UQ Solar: From small beginnings

St Lucia campus

UQ Solar began as a collaborative project -- between UQ's Property and Facilities division and UQ's School of Mathematics and Physics -- to save on electricity costs, and showcase the university’s commitment to clean energy and carbon emission reductions. Academics and engineers worked closely on a design for the St Lucia campus with engineering consultants Aurecon and a Brisbane-based company with specialist skills in solar installations for large-scale commercial/industrial clients, Ingenero. The design of the system required a shading analysis of each building on the campus, followed by engineering studies to determine roof strengthening required to support the weight of the panels and associated equipment.

The resulting 1.22 megawatt array went live in early 2011 and was almost 25% larger than any other rooftop system in Australia at the time, with the added complexity of being split between four buildings. The original array was constructed using Trina Solar polycrystalline silicon modules and Aurora Power-One string inverters on four buildings. The system also included software to monitor the quality of the solar power feed for interaction with the local Energex network, with a live data stream to the Internet for public access. The St Lucia array currently supplies 2% of campus power and has been so successful that the array has been extended to 14 additional buildings.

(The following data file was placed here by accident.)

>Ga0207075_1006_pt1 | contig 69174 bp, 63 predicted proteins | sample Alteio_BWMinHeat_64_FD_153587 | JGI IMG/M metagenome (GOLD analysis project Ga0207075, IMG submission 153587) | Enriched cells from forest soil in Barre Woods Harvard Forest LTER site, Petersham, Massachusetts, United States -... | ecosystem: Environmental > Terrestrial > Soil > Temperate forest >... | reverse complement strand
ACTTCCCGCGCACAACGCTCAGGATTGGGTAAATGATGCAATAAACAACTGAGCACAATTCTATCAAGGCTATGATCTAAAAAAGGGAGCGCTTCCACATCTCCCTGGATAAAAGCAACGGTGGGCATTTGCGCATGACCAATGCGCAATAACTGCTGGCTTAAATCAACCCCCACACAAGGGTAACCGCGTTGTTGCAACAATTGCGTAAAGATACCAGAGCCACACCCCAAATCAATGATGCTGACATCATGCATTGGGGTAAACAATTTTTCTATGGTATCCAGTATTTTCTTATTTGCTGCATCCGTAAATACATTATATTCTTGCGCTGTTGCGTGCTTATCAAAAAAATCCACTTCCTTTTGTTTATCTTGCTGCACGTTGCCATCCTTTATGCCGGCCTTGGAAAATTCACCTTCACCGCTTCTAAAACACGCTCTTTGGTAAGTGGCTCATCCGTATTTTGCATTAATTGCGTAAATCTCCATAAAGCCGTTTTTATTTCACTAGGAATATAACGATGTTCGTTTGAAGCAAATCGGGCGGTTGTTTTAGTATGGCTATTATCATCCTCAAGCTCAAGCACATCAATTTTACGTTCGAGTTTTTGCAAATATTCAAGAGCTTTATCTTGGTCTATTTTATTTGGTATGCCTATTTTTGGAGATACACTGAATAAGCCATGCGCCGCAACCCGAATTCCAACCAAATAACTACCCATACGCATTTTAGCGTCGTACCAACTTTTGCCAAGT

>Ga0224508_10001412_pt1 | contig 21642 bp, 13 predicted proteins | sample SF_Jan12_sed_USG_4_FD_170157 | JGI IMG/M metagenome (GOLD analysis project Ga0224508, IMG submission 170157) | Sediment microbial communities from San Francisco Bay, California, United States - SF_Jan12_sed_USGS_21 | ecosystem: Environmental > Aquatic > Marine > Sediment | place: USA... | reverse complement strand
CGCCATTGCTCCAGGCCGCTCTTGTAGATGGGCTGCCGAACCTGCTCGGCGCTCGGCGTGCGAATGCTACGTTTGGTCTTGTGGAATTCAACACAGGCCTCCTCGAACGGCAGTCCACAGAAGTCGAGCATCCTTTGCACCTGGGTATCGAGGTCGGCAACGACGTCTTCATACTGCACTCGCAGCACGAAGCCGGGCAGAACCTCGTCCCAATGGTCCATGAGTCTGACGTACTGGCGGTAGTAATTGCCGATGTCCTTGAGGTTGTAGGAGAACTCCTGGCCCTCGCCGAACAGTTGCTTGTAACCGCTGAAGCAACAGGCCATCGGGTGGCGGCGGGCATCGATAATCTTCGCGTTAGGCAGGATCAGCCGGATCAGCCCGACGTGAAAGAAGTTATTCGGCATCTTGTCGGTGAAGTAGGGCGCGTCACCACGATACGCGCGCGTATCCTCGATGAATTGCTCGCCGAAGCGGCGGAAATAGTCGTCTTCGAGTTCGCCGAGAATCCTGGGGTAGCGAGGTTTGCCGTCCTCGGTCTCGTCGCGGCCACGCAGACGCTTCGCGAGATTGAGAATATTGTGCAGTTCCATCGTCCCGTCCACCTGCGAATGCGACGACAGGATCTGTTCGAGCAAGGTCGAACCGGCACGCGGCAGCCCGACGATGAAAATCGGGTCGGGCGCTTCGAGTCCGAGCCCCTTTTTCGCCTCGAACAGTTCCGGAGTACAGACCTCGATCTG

Gatton campus

Having successfully developed a large array for its St Lucia campus, The University of Queensland joined with AGL to bid for education funding for a solar photovoltaic plant as part of the Australian Government’s Solar Flagships Program. The AGL bid for solar plants at Nyngan and Broken Hill in NSW was successful, and UQ won the Education Investment Fund Research infrastructure Project for a 3.275MW array at its Gatton campus in 2012. The Gatton Solar Research Facility (GSRF) was commissioned in March 2015 and includes fixed tilt, single axis tracking, dual axis tracking, and a battery storage system for research purposes.

The GSRF helps to provide voltage and power factor support for the local network, supply power to the Gatton campus, and provide the infrastructure to allow research on power system engineering, economics and public policy.


Savings from the reduced power bills for the university are returned to UQ solar for research purposes. Research to date has included solar PV yield assessments, shading analyses, assessing commercial viability of utility scale solar PV plant and optimising the performance of the array.